Potential sale of United Methodist Children’s Home topic of upcoming meeting
This story has been updated.
A former resident and employee of the United Methodist Children’s Home in Decatur is planning an informational meeting about the potential sale of the property.
Members of the Board of Trustees, which would have to approve the sale, have all declined to comment about the matter, referring questions to John Cerniglia, Vice President of Development at The Children’s Home.
The meeting will be held on Jan. 13 at the Avondale Estates Fire Station, located at 24 North Clarendon Avenue. The meeting will begin at 7 p.m.
“Alumni, staff, board members and neighbors are welcome to attend,” alumna Debora Burger said. “Space is limited to 30 people so neighborhood associations may need to send a representative.”
Burger said she knows about the pending sale due to her connections within the school’s alumni network. She has said the 77 acre property on South Columbia Drive could become the site of more than 600 homes. The prospect has alarmed residents who live on and around the busy street.
Decaturish reached out to the nearly two dozen active members of the UMCH board of trustees to ask about the potential sale. Most did not return messages. The few who did return messages or answered the phone all declined to comment, referring questions to Cerniglia.
Cerniglia had previously confirmed that the board was considering a sale of the property, but has been tight-lipped about the details saying more information would be available when a decision is made. He has said the nonprofit has an important mission of serving children and that any decisions would be to further that mission.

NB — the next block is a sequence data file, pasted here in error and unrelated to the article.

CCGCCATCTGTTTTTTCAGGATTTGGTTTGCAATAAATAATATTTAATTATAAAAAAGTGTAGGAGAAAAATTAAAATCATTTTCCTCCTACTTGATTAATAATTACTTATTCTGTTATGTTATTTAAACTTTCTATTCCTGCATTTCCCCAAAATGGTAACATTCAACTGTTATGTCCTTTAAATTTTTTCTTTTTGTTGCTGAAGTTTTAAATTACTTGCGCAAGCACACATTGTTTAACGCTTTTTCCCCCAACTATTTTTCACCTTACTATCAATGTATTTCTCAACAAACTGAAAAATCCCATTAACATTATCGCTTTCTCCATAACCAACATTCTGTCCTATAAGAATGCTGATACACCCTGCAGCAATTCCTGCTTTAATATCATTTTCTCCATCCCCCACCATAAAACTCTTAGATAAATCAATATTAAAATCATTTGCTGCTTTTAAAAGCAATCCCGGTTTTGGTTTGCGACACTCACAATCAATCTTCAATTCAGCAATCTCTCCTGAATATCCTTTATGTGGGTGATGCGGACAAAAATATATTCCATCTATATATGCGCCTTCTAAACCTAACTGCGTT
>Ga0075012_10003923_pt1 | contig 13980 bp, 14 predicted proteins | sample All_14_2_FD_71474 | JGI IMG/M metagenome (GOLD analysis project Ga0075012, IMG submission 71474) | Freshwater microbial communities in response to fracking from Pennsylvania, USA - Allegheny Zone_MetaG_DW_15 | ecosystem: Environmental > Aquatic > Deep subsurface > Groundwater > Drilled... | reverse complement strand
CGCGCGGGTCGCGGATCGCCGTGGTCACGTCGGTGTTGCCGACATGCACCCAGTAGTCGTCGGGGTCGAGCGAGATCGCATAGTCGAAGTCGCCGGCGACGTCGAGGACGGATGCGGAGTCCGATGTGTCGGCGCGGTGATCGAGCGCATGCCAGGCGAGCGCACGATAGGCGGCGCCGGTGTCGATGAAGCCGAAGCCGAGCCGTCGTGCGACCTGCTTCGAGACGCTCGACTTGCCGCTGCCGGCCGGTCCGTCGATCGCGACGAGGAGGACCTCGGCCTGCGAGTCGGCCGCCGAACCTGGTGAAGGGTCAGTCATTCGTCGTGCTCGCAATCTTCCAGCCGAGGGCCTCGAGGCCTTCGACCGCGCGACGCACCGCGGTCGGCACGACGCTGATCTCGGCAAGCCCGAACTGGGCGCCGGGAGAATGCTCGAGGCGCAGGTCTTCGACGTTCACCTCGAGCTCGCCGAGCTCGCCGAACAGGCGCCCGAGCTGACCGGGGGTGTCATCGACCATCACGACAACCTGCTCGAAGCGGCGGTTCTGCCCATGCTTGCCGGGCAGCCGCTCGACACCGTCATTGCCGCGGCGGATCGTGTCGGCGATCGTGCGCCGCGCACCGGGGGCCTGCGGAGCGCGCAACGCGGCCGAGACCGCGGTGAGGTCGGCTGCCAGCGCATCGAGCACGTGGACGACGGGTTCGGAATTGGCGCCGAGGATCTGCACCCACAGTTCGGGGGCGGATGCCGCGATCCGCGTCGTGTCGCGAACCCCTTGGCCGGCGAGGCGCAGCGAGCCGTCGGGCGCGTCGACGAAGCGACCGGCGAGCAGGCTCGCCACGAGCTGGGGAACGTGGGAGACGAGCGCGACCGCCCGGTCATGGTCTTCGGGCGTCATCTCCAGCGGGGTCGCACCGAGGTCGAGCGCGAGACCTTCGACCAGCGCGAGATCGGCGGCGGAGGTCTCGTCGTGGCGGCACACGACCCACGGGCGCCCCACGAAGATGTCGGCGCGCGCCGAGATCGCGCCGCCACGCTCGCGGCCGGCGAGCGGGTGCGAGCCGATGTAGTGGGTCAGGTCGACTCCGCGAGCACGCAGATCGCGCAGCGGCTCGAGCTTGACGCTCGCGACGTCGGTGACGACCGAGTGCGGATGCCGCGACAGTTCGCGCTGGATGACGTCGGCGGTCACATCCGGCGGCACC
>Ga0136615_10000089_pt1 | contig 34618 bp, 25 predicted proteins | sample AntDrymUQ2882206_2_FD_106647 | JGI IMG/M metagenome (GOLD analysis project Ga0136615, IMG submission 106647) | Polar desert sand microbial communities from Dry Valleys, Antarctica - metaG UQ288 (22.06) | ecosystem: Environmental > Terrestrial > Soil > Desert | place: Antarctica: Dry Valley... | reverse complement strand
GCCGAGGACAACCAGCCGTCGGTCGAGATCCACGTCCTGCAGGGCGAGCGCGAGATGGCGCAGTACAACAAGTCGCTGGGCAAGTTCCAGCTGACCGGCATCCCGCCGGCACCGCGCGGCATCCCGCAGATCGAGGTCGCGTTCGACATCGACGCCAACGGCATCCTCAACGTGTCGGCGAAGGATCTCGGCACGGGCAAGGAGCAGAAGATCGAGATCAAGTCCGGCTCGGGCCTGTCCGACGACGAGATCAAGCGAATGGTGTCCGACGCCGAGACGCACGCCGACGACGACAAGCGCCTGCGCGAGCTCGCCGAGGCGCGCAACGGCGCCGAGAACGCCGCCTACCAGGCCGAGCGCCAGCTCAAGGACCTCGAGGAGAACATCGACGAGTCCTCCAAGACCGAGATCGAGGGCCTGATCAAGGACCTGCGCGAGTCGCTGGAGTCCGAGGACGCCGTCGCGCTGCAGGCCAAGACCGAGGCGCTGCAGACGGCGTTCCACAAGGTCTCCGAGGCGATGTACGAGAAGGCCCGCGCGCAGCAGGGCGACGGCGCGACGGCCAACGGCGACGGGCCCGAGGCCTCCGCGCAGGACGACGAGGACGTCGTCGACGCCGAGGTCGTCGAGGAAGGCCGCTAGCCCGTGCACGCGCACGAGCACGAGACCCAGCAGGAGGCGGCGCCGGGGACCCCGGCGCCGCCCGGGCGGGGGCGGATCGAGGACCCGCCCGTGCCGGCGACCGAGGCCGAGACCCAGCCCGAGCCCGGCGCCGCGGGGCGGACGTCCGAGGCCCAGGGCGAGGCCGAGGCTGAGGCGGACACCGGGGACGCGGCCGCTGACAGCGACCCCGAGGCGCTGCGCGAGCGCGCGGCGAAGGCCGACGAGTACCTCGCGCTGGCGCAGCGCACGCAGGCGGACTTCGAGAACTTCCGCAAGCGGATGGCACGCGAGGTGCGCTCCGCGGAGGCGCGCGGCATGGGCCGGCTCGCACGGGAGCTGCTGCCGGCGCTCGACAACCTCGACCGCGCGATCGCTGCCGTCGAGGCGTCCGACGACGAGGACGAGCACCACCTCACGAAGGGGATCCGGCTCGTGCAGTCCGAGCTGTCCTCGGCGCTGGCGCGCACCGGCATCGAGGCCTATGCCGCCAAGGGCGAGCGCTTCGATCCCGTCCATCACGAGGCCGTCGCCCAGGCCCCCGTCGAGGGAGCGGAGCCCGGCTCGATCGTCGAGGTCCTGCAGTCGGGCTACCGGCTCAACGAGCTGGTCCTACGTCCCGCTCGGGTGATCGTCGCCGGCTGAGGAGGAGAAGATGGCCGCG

A reader who contacted Decaturish said when she contacted UMCH to express her concerns, she was told there had been a public meeting in December to discuss plans to sell the property and that residents of South Columbia Drive and Missionary Drive were notified. Neighbors did not receive this notice, the reader said.
Cerniglia confirmed there was a meeting.
“Yes, there was,” he said. “For clarity, the property is not on the market for sale, and we have not petitioned the county (where our land is) for a zoning change. So it was not a ‘public hearing’ from a zoning perspective. We do value input from our neighbors at this early stage, and so we invited neighbors who use the land or live nearby to come and give us input. Some attended, and their input was conveyed to the Board.”
While the property has a Decatur address, it is not in the city limits Mayor Patti Garrett said.
“A tiny part along the front of South Columbia Drive is in the city,” she said. “Almost all is not.”
Garrett confirmed that the property had been in previous versions of the city’s annexation plans. The city currently does not have a plan for this year’s Legislative session.
But the city has expressed an interest in buying the property, according to Assistant City Manager Lyn Menne.
On Jan. 11, the city announced the City Commission will hold a closed-door executive session at 8 a.m. on Jan. 12 to discuss real estate matters. The timing is unusual because executive sessions often occur around regularly-scheduled commission meetings. City Manager Peggy Merriss declined to discuss the subject of the meeting.
“Matters that are part of an executive session are not discussed outside of the executive session,” she said.
When asked if the City Commission would take any action following the meeting, Merriss said, “Not immediately.”
Burger said the potential sale has stunned UMCH alumni, a tight-knit group of former residents who are like family.
“From the alumni perspective, a lot of people are grieving,” she said. “They don’t want to see this happen.”
One of the alums, Mike Haynie, protested on the busy street in front of of UMCH and an unidentified person interviewed him on camera. Haynie said alumni got wind of it because they wanted to do something to remember the home’s longtime administrator Bev Cochran, who passed away in 2016.
“The alumni wanted to plant a tree in his honor … and they wouldn’t let us do it,” he said.
The video has been removed since this article was published.
The Children’s Home has been in Decatur since 1873 and was established to care for children orphaned during the Civil War, according to its website.